The Battle for History – Texte par Chris Klatell
The first copies of Whatever You Say, Say Nothing and the Annals of the North left Steidl almost 100 years to the day after the partition of Ireland on May 3, 1921.
Had the books been published earlier, closer to the 1998 Good Friday Agreement and before Brexit and the reawakening of nationalism across Europe, they might have been received as valedictory: A reminder of the bad old days that pre-dated the peace process. But today everyone involved realizes the war’s not over.
The war doesn’t necessarily mean military or paramilitary conflict, although Loyalist communities continue to arm themselves and to seethe with rage at the post-Brexit border emerging in the Irish Sea. Nor does it mean only electoral politics, even as demographics and economics push politically towards the seeming inevitability of a reunited Ireland. The primary front in the war, at the moment, is the battle for history.
As Gilles and I have argued elsewhere, for millennia history was written by the victors: You won the war, massacred your enemies, and then controlled the story of their destruction. But we’ve moved into a narrative epoch in which history is no longer written by a conflict’s victors. Today, the victors are often determined, ex post, by whoever authors the conflict’s history.
This battle continues to play out across the North of Ireland, most desperately for the British, whose last remaining interest in the conflict is to absolve themselves of blame. Ireland was Britain’s first colony, and the North may be its last. History’s verdict on Ireland stands as a judgment on the entire British imperial experiment, and on Britain itself.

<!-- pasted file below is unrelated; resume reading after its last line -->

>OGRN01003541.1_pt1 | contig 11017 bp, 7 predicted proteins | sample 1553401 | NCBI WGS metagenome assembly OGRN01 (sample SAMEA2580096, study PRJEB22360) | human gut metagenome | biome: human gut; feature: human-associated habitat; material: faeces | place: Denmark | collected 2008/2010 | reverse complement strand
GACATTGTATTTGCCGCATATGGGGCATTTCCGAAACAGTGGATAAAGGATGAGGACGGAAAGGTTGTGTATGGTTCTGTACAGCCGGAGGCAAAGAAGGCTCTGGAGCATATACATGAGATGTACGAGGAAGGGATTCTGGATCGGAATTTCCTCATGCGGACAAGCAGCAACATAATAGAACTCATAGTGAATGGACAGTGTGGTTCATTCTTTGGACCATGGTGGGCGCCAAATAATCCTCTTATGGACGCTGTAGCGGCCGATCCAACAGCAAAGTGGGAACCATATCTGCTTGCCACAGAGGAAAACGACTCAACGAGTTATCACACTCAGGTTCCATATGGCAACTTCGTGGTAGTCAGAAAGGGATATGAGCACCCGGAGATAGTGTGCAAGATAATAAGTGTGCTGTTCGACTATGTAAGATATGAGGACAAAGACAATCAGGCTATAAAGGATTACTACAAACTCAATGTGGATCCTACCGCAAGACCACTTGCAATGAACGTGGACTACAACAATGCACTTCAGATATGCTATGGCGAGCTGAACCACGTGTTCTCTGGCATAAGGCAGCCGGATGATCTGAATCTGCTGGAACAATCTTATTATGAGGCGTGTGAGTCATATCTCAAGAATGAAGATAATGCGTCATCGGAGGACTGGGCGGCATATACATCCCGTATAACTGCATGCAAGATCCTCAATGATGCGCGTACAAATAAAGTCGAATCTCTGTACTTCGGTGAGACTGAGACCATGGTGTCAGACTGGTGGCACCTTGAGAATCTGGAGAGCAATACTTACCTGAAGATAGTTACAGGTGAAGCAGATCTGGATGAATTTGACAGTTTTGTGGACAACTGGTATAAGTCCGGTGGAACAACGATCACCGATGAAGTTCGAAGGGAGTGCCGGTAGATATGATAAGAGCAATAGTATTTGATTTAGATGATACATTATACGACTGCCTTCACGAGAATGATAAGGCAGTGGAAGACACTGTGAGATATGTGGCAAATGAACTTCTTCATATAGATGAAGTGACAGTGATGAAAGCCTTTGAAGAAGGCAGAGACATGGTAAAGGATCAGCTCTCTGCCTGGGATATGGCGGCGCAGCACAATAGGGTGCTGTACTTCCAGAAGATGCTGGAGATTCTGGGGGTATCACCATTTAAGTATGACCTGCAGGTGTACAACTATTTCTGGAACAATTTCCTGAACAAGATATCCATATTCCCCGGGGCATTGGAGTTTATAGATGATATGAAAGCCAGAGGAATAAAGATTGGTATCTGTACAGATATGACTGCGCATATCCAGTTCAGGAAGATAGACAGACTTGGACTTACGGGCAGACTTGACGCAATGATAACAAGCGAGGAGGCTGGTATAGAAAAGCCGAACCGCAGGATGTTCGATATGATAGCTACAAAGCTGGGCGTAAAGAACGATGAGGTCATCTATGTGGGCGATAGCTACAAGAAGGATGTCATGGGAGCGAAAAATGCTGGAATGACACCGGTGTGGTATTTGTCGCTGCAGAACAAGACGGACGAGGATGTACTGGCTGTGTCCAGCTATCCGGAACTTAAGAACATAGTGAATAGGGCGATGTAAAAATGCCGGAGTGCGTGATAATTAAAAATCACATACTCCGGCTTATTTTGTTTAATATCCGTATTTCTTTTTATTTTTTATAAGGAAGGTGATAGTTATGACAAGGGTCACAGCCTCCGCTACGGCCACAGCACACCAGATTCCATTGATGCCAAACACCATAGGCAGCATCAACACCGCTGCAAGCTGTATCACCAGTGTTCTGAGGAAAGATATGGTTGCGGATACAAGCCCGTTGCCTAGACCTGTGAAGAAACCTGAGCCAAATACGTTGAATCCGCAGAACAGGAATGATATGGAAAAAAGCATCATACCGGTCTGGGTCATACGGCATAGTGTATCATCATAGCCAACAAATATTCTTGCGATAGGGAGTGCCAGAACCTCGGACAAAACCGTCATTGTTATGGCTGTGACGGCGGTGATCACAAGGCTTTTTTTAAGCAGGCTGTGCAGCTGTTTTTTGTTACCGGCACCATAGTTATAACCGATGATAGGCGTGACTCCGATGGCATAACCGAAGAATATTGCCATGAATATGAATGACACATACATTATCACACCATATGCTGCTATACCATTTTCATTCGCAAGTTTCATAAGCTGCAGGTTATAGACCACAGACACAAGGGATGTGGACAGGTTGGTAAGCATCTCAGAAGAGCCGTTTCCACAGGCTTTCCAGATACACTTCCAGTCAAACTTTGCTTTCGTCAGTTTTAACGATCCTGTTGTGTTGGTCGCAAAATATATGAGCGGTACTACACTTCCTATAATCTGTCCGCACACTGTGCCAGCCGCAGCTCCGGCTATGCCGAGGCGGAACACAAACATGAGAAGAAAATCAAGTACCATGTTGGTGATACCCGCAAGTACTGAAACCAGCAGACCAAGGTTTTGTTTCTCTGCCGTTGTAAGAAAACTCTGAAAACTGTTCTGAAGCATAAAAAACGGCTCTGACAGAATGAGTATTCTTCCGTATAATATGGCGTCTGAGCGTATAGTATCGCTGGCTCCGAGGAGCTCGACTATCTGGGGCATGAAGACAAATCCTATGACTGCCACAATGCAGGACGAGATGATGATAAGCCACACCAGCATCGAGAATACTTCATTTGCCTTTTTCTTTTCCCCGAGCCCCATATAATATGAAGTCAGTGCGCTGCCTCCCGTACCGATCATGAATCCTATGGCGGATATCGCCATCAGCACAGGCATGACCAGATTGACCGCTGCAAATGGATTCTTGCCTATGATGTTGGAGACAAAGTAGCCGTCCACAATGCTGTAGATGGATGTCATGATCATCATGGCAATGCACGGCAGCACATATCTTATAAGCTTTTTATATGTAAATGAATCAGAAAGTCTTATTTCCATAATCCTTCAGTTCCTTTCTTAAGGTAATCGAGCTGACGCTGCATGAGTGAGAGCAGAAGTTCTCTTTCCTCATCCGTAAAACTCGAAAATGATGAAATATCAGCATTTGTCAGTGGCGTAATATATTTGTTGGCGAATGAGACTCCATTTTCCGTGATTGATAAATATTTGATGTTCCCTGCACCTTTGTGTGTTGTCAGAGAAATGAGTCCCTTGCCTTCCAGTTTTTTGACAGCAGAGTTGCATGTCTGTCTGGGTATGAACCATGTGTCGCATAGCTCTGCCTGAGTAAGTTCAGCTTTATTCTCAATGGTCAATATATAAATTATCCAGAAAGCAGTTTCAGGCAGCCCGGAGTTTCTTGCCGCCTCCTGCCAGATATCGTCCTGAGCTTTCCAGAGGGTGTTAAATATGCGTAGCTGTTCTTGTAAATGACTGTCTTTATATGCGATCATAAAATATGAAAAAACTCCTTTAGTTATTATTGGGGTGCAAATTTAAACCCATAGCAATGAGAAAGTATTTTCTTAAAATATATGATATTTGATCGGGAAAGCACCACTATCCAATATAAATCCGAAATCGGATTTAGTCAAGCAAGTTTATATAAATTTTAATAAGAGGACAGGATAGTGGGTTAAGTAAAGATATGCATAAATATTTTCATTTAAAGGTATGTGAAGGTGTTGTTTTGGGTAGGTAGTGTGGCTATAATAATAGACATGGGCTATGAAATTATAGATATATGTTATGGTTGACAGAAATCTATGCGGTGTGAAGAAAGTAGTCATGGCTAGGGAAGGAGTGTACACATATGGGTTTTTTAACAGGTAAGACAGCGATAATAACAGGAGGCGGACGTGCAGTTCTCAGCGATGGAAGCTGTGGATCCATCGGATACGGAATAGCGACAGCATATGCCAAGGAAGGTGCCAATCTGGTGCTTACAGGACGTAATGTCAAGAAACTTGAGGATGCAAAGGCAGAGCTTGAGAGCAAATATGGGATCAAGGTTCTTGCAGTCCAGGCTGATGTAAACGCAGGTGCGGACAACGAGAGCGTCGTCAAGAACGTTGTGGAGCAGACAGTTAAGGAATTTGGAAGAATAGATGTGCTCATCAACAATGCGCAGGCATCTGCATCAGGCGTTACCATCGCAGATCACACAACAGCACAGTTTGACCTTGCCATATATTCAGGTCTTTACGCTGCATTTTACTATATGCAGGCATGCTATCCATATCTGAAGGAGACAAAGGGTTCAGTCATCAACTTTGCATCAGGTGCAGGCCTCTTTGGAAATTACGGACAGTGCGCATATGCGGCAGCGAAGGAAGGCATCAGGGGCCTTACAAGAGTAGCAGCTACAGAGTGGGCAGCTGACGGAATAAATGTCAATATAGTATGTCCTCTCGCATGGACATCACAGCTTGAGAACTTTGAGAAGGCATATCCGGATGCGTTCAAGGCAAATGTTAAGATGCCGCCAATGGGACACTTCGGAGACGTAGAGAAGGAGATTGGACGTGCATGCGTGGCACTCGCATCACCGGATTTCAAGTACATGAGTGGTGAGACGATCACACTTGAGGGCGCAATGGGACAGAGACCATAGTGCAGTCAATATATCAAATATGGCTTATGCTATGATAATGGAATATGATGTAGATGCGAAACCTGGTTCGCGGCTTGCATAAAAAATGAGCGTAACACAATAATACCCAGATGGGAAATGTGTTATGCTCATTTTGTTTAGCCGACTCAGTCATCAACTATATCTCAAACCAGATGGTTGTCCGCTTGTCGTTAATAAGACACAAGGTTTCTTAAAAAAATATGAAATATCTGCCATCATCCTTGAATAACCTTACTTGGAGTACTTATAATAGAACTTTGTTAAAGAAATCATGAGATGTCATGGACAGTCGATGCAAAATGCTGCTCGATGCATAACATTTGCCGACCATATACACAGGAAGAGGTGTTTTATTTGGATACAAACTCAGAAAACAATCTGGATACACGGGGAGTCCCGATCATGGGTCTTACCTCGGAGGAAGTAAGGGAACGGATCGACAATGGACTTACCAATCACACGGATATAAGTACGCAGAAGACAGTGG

The battle for history became apparent as Gilles continued to photograph in the North from the 1990s onwards, switching to color to find a language that matched the new structure of time in the peace-process era. Looking at these images, I asked him about the prevalence of dusk, so distinct from the light in Whatever You Say, Say Nothing. While answering in French, he used an expression I’d never heard before: l’heure entre chien et loup; the hour when you can’t discern if the figure on the horizon is a dog or a wolf. We both knew immediately it was the perfect phrase to encapsulate this moment in the North – perhaps in the world – and the title of the book about this period that will one day be written.